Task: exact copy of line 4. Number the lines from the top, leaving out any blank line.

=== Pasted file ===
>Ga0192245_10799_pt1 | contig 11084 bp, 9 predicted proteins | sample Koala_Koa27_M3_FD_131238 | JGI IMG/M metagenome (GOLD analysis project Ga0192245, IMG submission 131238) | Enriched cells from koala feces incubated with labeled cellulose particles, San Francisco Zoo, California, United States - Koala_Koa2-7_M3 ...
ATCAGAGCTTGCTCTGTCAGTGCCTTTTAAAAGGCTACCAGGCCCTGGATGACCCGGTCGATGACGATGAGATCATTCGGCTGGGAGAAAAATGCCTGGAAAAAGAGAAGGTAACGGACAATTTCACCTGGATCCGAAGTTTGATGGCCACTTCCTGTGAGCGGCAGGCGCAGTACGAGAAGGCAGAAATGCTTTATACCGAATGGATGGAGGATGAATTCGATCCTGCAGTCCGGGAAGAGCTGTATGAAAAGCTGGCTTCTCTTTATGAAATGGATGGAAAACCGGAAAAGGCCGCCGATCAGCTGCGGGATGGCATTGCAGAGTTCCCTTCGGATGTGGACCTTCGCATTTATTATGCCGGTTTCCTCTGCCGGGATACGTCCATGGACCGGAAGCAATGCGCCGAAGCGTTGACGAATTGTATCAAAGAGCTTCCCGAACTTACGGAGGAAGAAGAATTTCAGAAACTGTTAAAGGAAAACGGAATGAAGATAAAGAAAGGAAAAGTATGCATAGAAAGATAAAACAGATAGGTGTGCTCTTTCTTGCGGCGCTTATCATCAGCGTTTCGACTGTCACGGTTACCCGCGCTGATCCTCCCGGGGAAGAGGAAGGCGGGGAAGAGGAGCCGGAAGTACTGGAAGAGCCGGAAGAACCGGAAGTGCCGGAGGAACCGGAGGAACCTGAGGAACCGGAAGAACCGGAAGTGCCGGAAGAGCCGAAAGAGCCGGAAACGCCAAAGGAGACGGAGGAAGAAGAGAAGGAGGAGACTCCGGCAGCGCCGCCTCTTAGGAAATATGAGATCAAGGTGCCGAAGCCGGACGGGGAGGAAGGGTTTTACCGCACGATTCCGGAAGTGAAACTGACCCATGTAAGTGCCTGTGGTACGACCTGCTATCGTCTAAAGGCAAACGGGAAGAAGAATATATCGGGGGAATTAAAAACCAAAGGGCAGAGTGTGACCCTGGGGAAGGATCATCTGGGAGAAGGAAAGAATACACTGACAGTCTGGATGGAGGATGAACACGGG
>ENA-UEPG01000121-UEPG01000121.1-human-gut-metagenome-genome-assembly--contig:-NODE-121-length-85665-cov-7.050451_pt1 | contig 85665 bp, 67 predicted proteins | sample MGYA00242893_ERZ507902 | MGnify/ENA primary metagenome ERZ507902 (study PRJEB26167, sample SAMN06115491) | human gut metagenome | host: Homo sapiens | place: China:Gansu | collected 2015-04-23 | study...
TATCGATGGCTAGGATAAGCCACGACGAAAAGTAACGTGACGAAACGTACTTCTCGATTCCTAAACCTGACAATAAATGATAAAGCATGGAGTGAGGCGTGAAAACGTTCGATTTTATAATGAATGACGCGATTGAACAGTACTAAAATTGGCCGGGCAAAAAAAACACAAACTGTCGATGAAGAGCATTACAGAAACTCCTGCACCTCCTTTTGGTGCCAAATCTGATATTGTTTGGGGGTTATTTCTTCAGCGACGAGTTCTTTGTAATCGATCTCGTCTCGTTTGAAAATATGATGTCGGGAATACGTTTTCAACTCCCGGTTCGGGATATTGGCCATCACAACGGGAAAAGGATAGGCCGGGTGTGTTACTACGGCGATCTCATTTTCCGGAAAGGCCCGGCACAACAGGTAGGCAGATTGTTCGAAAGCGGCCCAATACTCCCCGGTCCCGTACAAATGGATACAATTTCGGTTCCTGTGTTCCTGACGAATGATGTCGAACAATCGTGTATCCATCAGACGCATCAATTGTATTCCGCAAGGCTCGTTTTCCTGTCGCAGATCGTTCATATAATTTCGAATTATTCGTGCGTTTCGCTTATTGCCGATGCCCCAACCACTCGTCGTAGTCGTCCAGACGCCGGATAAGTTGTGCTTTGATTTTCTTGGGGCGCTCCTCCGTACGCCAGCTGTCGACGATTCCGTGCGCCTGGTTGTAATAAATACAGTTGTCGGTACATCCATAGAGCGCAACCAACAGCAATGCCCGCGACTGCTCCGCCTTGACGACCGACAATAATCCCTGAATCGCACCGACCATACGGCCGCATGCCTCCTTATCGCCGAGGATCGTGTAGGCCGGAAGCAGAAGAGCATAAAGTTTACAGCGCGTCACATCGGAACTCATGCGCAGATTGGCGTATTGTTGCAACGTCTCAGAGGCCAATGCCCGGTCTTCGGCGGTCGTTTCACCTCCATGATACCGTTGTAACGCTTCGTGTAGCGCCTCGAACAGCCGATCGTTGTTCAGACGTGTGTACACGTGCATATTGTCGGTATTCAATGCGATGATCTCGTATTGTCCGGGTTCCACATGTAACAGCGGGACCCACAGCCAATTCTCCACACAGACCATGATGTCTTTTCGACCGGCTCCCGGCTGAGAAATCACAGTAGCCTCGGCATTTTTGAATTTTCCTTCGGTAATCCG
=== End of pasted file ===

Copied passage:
TATCGATGGCTAGGATAAGCCACGACGAAAAGTAACGTGACGAAACGTACTTCTCGATTCCTAAACCTGACAATAAATGATAAAGCATGGAGTGAGGCGTGAAAACGTTCGATTTTATAATGAATGACGCGATTGAACAGTACTAAAATTGGCCGGGCAAAAAAAACACAAACTGTCGATGAAGAGCATTACAGAAACTCCTGCACCTCCTTTTGGTGCCAAATCTGATATTGTTTGGGGGTTATTTCTTCAGCGACGAGTTCTTTGTAATCGATCTCGTCTCGTTTGAAAATATGATGTCGGGAATACGTTTTCAACTCCCGGTTCGGGATATTGGCCATCACAACGGGAAAAGGATAGGCCGGGTGTGTTACTACGGCGATCTCATTTTCCGGAAAGGCCCGGCACAACAGGTAGGCAGATTGTTCGAAAGCGGCCCAATACTCCCCGGTCCCGTACAAATGGATACAATTTCGGTTCCTGTGTTCCTGACGAATGATGTCGAACAATCGTGTATCCATCAGACGCATCAATTGTATTCCGCAAGGCTCGTTTTCCTGTCGCAGATCGTTCATATAATTTCGAATTATTCGTGCGTTTCGCTTATTGCCGATGCCCCAACCACTCGTCGTAGTCGTCCAGACGCCGGATAAGTTGTGCTTTGATTTTCTTGGGGCGCTCCTCCGTACGCCAGCTGTCGACGATTCCGTGCGCCTGGTTGTAATAAATACAGTTGTCGGTACATCCATAGAGCGCAACCAACAGCAATGCCCGCGACTGCTCCGCCTTGACGACCGACAATAATCCCTGAATCGCACCGACCATACGGCCGCATGCCTCCTTATCGCCGAGGATCGTGTAGGCCGGAAGCAGAAGAGCATAAAGTTTACAGCGCGTCACATCGGAACTCATGCGCAGATTGGCGTATTGTTGCAACGTCTCAGAGGCCAATGCCCGGTCTTCGGCGGTCGTTTCACCTCCATGATACCGTTGTAACGCTTCGTGTAGCGCCTCGAACAGCCGATCGTTGTTCAGACGTGTGTACACGTGCATATTGTCGGTATTCAATGCGATGATCTCGTATTGTCCGGGTTCCACATGTAACAGCGGGACCCACAGCCAATTCTCCACACAGACCATGATGTCTTTTCGACCGGCTCCCGGCTGAGAAATCACAGTAGCCTCGGCATTTTTGAATTTTCCTTCGGTAATCCG